Beat The Heat
As summer heats this part of the country up, the temperatures can reach 90 degrees with very little wind to cool you down. A lot of us Florida Keys residence prefer to mix up our fishing by going out in the night. There are a few great night time fisheries we have down here for the summer. One is our fabulous tarpon fishing, second is our snapper, and third is our sword fishing and deep dropping. Whatever floats your boat, the Florida Keys has it. So, whether you are an offshore fisherman, bottom jerk, or a shallow water stalker, the night has something for you.
For you shallow water stalkers, docks, bridges, and basins are your areas for stalking. Nowadays almost every fisherman has a lighted dock or even lights in the water to attract fish. As they see it, their back dock is their own personal saltwater aquarium. Take note that this now becomes one of the best areas for your night fishing, especially if the wind is blowing. The light attracts baitfish and saltwater worms, and the larger predators use this as a feeding station. When you fish someone’s lighted dock, keep in mind that the people don’t own the canal or water which they are lighting up, but be discrete because you are fishing in someone’s backyard. Respect them, and they won’t care that you are out there fishing. I have caught many different species off of lighted docks such as tarpon, snook, snapper, ladyfish, jack, lookdowns, and even grouper. When fishing these docks you can use live bait or artificial, which ever you prefer, but I always like using top water artificial. I love the explosions, but that’s just me.
The Florida Keys have lots of bridges, and you don’t have to fish the big ones. There are lots of small ones connecting communities that are great to fish. As long as there is current and deep enough water, the bridges are loads of fun to fish. Most people fish the main bridges, but there are plenty of smaller bridges that can be a great resource of good fishing. Now when I say fishing bridges, I don’t mean you fish from them, but fish them from a boat. On most of the smaller bridges you can’t fish from the bridge anyway, but I thought I should clarify this for you.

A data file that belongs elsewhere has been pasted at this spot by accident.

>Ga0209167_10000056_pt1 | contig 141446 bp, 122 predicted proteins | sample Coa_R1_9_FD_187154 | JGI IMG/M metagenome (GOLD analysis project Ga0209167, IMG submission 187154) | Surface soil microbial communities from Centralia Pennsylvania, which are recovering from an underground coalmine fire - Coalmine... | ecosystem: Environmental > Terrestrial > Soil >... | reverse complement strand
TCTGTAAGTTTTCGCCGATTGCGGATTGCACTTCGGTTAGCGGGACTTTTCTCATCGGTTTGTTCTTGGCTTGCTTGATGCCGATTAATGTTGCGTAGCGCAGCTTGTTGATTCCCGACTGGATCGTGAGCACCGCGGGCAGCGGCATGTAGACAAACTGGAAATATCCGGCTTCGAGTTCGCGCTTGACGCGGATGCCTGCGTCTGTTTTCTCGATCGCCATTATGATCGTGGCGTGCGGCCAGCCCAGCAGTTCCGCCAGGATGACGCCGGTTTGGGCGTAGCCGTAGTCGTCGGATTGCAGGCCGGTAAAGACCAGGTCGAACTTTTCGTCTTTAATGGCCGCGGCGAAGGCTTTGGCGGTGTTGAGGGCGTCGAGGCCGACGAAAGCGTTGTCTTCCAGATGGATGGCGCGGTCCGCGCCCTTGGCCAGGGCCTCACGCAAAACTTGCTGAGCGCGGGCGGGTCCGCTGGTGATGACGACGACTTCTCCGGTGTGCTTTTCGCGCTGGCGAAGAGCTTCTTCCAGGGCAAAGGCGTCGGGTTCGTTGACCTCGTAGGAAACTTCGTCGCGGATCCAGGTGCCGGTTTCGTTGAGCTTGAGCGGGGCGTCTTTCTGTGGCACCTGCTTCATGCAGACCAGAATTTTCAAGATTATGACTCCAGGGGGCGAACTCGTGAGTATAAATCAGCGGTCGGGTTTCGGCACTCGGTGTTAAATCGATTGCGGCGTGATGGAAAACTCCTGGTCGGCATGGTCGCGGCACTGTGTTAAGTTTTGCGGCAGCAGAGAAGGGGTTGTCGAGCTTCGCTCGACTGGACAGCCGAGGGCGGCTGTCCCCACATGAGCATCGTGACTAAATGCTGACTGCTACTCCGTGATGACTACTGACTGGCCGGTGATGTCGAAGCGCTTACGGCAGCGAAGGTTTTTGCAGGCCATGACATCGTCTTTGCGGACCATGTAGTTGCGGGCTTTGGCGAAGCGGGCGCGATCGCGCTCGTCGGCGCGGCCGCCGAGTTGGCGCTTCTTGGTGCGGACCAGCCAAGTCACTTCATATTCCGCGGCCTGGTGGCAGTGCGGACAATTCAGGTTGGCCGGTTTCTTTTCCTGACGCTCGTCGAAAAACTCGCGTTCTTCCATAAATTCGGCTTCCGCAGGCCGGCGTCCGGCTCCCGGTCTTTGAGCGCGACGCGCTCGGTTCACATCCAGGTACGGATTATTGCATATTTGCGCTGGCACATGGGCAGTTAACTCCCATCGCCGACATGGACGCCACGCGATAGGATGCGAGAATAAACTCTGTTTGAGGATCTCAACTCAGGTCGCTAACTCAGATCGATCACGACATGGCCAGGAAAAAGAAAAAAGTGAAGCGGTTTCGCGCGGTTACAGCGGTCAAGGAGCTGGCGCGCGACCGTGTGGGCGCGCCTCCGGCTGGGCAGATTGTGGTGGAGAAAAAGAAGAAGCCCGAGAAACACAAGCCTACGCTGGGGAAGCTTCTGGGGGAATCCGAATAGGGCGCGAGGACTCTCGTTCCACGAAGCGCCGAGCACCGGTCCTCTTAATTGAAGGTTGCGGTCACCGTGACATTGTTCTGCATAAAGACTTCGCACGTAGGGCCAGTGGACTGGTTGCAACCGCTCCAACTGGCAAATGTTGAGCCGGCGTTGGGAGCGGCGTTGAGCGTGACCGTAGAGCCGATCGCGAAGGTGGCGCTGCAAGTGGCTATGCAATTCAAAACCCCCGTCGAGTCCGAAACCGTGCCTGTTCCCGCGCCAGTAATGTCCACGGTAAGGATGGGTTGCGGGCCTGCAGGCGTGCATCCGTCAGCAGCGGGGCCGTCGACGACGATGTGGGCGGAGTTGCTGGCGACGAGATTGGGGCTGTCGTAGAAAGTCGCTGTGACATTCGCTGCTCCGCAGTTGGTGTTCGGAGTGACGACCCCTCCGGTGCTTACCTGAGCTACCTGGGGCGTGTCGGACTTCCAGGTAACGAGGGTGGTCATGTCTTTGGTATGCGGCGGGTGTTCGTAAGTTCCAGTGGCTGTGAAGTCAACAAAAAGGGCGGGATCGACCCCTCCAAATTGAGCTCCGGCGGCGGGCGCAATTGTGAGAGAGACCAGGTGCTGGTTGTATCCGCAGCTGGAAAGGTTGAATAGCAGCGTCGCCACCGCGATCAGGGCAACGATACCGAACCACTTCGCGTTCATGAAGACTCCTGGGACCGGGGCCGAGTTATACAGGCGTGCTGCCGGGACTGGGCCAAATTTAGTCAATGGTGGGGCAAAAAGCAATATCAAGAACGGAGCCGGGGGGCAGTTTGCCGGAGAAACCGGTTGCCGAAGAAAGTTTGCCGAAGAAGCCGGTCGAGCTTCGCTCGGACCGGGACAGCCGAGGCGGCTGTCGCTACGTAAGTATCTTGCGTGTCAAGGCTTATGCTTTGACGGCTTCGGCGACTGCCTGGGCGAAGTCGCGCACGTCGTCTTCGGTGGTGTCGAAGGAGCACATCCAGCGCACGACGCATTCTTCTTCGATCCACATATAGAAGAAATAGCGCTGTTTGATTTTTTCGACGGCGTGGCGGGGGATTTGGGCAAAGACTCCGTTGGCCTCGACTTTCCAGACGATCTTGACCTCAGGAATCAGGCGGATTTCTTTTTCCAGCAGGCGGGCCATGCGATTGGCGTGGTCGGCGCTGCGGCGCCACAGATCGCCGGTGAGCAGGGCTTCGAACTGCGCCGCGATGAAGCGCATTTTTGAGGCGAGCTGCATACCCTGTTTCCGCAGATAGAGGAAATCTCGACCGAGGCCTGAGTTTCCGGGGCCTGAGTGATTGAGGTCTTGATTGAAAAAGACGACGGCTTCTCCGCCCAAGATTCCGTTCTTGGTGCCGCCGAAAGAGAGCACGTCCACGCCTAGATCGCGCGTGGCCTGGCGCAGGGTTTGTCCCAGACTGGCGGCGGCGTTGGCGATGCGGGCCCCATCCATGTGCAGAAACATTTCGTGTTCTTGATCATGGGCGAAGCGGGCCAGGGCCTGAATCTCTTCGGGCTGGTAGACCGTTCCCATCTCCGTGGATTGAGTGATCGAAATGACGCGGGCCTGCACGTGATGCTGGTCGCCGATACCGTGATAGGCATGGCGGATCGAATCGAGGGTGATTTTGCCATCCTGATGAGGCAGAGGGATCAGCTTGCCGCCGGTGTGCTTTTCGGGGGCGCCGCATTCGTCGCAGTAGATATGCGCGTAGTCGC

One of my favorite night fishing areas is the reef. I love snapper fishing, and during the summer, to be out on the reef with a clear sky is breathtaking. The reef is alive at night during the summer, but you will have to try not to fish close to the full moon, as the bite tends to slow down. I prefer to fish the new moon as it’s the best bite you will get. For some reason the snapper don’t really like the light from the boat or the moon, so darker is better. Now, if you find yourself fishing on the full moon, you can still fish. Just wait for the moon to go down. That means that you will be fishing really late in the evening. When the moon is full it is usually out before the sun goes down, so it will set in the later part of the evening. Fishing the reef, you can catch yellowtail, mangroves, mutton, cubera, and dog snapper, just to name a few. Grouper will sometimes eat at night too, but usually they are daytime feeders.
When fishing for swordfish became popular, everyone thought that you could only catch these magnificent beast of the deep at night, but about 7 years ago the secret got out from the pioneer Richard Stanzick who brought back the techniques he seen being used in Venezuela. Now everyone has forgotten about the night. Drifting 30 miles out in the middle of the Gulf Stream can be so rewarding. That being said, night fishing for swords is still my favorite way to fish for them, because I like the peaceful night. There is nothing but you, the water, and the stars, and the occasional freighter, which you have to keep your eye on. They rarely move for fisherman. I have had a few freighters that would have run us over while we were drifting out there if I wasn’t on my toes.
The continental shelf is where the swords live, and some places are better than others. When fishing at night, the swords follow the squid up from the bottom and cruise depths of 300 feet to the surface. I have a few areas where I have had good luck in the past, and I start down to the west and I drift to the north east. I sometimes will back track to an area where I caught fish or where I have gotten bites, but generally I will move the boat south back out to deeper water, trying to cover some area on the edge of the shelf. The idea is to keep on the edge, because the fish swim strait up to feed from their daytime feeding areas in 2000-1300 feet of water on the bottom, or close to it. But once up on the surface, the swords will venture around looking for food, so keep your baits in the water and around the edge of the shelf and you will catch one of these magnificent creatures.
Now whether you prefer the shallow water or the deep, when the temperature rises, go fish the nighttime bite. It’s cooler in many ways.